- Coach mangers and the programme team to tell change story. This creates deep engagement and motivation at an individual level, as managers guide and motivate their teams. Keeping the change vision in mind will enable the team to stay focused through ambiguity. Be prepared to adjust your narrative as it evolves.
- Don’t try and eat the elephant all at once. Knowing which change communications are going to move the needle is one of your greatest challenges. You will have to convince your stakeholder of your choice. So choose your top three priorities for the first month, get your sponsor to sign them off and stick to them. Getting your change narrative right, identifying your audiences and articulating what the change means to them should be your starting point. Again, be ready to pivot these changes as necessary.
- Become best friends with the change programme project manager. It’s her/his job to keep the change programme moving and if they are any good at it, will have an understanding of all the moving parts. Staying close to them will enable to you to respond with agility with changes on the horizon. They will be accountable for reporting progress against deliverables too, so ensure change communicated is well represented.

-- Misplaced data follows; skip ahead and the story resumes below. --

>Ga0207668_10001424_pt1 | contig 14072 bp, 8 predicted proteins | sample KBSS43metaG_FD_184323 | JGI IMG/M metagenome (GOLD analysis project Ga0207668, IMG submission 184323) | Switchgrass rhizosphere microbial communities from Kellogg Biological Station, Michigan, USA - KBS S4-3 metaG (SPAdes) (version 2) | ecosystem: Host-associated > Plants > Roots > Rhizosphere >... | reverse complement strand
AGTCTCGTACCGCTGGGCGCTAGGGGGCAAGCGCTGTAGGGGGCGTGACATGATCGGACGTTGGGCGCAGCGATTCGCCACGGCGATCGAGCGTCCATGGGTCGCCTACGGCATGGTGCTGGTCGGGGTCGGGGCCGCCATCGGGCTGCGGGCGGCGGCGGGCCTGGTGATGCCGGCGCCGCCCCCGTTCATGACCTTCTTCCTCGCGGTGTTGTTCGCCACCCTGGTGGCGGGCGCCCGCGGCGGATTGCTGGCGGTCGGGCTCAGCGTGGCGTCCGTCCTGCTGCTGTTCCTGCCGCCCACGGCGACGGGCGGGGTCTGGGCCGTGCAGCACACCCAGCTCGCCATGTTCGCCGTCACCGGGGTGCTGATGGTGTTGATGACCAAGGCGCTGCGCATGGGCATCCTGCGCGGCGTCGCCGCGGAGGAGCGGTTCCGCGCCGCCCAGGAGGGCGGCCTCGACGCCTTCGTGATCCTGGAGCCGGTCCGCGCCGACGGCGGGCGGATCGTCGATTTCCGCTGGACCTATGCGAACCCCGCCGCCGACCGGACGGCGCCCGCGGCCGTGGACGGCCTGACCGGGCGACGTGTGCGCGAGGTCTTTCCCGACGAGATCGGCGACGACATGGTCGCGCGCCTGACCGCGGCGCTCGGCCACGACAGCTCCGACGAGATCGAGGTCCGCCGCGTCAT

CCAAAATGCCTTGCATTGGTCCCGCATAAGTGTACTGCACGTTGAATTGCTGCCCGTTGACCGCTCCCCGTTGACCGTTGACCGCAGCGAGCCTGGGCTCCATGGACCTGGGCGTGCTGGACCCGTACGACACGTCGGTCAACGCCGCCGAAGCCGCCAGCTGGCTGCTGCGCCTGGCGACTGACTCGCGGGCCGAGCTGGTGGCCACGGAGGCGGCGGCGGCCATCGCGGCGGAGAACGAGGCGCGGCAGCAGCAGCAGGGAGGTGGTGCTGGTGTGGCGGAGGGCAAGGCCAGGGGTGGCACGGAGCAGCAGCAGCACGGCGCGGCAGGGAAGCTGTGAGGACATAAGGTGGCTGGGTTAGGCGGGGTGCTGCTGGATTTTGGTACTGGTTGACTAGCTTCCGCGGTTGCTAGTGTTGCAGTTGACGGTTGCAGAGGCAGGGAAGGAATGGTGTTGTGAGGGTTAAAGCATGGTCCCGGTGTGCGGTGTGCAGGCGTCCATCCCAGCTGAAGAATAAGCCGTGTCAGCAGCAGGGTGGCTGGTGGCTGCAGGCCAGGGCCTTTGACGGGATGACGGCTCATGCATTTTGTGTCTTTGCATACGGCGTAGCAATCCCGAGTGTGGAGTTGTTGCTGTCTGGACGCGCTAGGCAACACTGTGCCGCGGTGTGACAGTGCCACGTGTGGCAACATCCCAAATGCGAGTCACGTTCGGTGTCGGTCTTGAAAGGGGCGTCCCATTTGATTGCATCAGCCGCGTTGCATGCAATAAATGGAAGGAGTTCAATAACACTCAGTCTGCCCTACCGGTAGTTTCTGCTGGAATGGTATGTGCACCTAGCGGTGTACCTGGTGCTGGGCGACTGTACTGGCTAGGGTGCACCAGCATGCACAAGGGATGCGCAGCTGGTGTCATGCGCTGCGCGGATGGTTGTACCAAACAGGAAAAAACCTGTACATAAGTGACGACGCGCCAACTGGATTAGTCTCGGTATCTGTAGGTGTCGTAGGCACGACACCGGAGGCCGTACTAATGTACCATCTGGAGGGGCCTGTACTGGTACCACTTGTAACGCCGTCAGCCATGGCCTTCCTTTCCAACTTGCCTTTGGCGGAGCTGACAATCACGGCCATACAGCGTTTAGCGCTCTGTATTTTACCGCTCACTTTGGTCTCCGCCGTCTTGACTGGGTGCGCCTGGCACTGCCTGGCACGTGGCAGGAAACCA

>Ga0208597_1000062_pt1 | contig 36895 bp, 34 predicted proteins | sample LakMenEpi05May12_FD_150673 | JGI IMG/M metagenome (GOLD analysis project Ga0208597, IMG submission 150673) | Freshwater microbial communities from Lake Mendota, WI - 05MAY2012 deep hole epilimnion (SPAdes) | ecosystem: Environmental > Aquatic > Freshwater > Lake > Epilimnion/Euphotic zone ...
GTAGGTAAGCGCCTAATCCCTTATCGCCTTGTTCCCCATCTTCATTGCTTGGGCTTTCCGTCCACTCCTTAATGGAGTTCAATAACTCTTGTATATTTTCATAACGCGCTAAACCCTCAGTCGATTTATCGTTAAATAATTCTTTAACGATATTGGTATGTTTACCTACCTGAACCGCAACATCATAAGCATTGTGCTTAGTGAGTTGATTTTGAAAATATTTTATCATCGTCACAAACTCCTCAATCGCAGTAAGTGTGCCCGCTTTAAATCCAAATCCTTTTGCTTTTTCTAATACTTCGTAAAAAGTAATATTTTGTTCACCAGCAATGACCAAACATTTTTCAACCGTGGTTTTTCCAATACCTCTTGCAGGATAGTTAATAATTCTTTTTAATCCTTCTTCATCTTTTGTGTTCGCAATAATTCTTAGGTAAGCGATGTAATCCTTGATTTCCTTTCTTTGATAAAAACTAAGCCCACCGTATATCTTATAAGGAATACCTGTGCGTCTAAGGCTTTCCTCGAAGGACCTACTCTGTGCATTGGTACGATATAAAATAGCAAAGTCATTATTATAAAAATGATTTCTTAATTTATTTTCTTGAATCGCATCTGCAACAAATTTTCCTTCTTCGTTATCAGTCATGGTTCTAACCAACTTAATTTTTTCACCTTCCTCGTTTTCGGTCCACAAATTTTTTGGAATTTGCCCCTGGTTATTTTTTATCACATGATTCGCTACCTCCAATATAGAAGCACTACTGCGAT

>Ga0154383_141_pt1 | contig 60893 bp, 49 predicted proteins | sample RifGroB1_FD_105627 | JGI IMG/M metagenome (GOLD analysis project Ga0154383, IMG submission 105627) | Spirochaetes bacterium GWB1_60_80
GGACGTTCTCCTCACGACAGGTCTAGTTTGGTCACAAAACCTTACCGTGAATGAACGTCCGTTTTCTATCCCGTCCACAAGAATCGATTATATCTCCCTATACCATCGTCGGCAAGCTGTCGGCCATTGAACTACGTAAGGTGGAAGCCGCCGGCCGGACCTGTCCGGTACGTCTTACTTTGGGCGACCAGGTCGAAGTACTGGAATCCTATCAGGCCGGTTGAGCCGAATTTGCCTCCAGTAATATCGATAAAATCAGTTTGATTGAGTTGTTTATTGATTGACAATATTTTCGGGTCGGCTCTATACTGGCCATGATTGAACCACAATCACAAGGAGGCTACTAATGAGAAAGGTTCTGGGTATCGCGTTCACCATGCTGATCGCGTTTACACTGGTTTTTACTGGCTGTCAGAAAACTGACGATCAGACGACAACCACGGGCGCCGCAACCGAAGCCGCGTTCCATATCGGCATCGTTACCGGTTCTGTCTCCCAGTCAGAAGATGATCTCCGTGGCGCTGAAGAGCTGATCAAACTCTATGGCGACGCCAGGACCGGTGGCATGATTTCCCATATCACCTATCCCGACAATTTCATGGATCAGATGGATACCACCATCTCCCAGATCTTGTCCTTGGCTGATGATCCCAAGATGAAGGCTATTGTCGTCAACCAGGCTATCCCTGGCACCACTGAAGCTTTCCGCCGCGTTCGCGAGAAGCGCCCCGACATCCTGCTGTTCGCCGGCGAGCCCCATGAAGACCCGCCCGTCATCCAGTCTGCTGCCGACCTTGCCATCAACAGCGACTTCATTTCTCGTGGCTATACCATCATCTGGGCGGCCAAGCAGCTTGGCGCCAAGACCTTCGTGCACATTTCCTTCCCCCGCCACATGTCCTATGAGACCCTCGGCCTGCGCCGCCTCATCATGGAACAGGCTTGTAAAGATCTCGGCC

- Be your own best advocate. The project team needs to understand the value that agile change communications brings, so it’s your job to coach people on what you do, how and why you do it.
- Your sanity depends on being part of a strong, aligned change team. According to the Harvard Business Review, 70% of change programmes fail. You will need to build an effective support network – either in your immediate team or in a community of practise to see you through the tough times. Potentially you may be the only change or communications manager on the project so it’s important you have a safe space to test new ideas or just let off steam. Ensuring you are working to the same priorities is important, as it’s tempting to become siloed as you support specific areas of a complex change. Meeting daily for 30 minutes will help you respond with agility.
- Agree the content sign-off process up front to avoid bottlenecks further down the line. All sponsors and managers will have different processes for signing off content so clarify yours early on. Be clear on which individuals are being consulted on iterations of content, or whether they actually have final say.
- Agile meeting discipline will speed up decision making and save time and energy. Elon Musk’s three rules for meetings could be a place to start. Prepare an IPO (inputs, processes, outputs) or agenda before every change planning meeting, clarify who the right people are to be on the call and be ruthless with your time management.
- Factor in continuous improvement at every stage. Asking yourselves what worked and what you could have done differently
If your change communications need to become more agile, talk to 106 Communications about our success criteria and diagnostic. Contact Shehra@106comms.com